Trask Talk: Pitching is the name of the postseason


Quinn Trask, Columnist

For many, this MLB postseason might look straight out of some futuristic, sci-fi film. The New York Mets, Chicago Cubs, and Houston Astros headline some of the up and coming, young teams favored in the 2015 postseason. All three teams are three seasons removed from sub .500 seasons and an average win percentage of .391.

So what has turned these three teams, who together didn’t even win forty percent of their games three seasons ago, into World Series contenders?   Some can argue that it is young, prominent hitters for each respective club.

For Houston, shortstop Carlos Correa, second baseman Jose Altuve and outfielder George Springer highlight their powerful, young lineup. For Chicago, first baseman Anthony Rizzo, outfielder Jorge Soler and dynamic duo of second baseman Starlin Castro and shortstop Addison Russell have led them to 97 wins, tied for the most since Reagan was in office. For New York, catcher Travis d’Arnaud, fan favorite shortstop Wilmer Flores and new to the scene outfielder Yoenis Cespedes have led the Mets to become one of the most efficient offenses in the league.

It would be an understatement to say that these young talents haven’t turned these teams around. But, I argue that it is the exact opposite side of the ball that has turned these formerly doormat teams into contenders.

Each ballclub has established a dominant ace in Dallas Keuchel (Houston), Jake Arrieta (Chicago), and Matt Harvey (New York). This season alone, those three have combined for 55 wins and a 2.32 ERA. But, the Mets have even established, in my opinion, the best young pitching rotation in the bigs.

Headed by “The Dark Night” Matt Harvey, the Met’s four “up and coming” pitchers have a combined 2.69 ERA and 593 strikeouts this season. The murderer’s row of Harvey, Jacob deGrom, Noah Syndergaard and Stephen Matz are all younger than 28, all six foot two or taller, and are all absolutely filthy.

The Met’s are a team that no team wants to see this season on their way to the Fall Classic. With 4 future aces, in the best shape of their young careers, surfing on waves of adrenaline and being perfectly in sync with pitch caller Travis d’Arnaud, the Mets are a lethal force.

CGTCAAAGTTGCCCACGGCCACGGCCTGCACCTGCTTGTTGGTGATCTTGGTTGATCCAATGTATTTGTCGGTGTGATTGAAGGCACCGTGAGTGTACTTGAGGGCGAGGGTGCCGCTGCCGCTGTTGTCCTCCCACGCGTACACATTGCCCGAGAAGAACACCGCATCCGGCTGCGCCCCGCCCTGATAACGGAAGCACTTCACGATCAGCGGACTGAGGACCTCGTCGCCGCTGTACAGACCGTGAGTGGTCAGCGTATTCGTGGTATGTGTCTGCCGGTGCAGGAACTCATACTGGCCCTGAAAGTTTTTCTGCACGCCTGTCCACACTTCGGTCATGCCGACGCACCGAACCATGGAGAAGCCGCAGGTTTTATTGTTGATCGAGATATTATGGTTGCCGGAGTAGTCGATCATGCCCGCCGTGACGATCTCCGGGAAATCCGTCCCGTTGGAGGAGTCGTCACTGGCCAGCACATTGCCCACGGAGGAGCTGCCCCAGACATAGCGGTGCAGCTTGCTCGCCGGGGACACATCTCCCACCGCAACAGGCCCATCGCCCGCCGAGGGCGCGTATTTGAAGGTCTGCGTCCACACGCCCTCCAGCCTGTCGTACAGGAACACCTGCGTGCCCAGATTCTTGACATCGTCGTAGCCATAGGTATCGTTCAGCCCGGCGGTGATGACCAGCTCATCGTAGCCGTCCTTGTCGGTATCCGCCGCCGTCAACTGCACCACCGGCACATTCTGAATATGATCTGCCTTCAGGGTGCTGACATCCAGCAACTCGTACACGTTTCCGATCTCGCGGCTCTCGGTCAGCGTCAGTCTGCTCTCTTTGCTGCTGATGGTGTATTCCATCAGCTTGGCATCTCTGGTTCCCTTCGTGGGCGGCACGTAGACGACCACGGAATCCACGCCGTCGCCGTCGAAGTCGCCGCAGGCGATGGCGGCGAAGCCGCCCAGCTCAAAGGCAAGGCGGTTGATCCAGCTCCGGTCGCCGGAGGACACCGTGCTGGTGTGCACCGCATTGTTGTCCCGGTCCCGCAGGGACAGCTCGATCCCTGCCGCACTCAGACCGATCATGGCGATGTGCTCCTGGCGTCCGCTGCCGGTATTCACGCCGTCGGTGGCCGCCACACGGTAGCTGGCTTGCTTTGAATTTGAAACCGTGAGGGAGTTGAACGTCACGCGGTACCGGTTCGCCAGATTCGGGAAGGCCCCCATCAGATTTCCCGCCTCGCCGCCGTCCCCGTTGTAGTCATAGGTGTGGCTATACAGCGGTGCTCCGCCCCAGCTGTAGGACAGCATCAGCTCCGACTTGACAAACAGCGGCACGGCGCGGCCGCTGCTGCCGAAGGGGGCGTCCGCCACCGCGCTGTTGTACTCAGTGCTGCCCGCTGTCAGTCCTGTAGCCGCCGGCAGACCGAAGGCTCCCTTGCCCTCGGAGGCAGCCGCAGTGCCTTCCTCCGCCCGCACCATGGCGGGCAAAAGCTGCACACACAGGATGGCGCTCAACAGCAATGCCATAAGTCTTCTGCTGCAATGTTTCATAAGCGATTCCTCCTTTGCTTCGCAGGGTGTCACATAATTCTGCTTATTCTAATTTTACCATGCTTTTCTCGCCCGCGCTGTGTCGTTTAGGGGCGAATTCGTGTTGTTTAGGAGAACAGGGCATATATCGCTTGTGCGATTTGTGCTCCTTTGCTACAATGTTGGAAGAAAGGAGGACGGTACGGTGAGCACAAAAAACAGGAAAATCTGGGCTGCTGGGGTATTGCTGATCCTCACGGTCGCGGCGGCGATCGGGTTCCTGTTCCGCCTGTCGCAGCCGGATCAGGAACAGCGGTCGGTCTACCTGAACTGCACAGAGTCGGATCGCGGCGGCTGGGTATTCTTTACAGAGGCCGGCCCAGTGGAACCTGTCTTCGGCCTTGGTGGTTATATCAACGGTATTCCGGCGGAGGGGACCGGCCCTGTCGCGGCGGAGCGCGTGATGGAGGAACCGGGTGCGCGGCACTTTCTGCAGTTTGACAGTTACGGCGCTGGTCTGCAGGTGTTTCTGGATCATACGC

Oh, don’t forget that maybe the hottest hitter in baseball, Yoenis Cespedes, has found his groove and hit it hard in the heart of their lineup. Cespedes, as well as the now healthy David Wright and seasoned vet Juan Uribe should look to be the veteran anchors that every young postseason team needs when making a run for the World Series.

So, at the end of the day, the Mets are my favorite to win this year’s Fall Classic. Sure I may be a little biased thanks to my great-grandfather Frederick “Baba” Trask being a co-founder and co-owner of the club, the 1969 World Series ring with “TRASK” etched onto the side, or the many pieces of signed memorabilia from all the great Mets including family favorites Tom Seaver and Bud Harrelson. But how could you not favorite a team with strong enough arms to run for governor of California. How could you not favorite a lineup that drops bombs more than Allen Iverson says “practice” in a press conference (24).

However, I do firmly believe that the Cubs and Astros will both win pennants within ten years, as well as my pick, the Mets. It seems the Mets will win another World Series not thanks to Bill Buckner’s hole in his first baseman’s mitt, but thanks to young pitching. The Astros will win again before we put a man on Mars, thanks to Keuchel and maybe the best shortstop in the league, Carlos Correa. And finally, (this one’s for you, Deejay) the Cubs will win before the end of the world, thanks to stud Jake Arrieta and a farm system Old McDonald couldn’t have raised better.

But remember, these are all assumptions. So, if that last assumption about the Cubs winning before the end of the world turns against me, I’d look into a doomsday shelter because the Cubs, along with the Mets and Astros are on their way to the top with no ceiling and no slowing down in sight.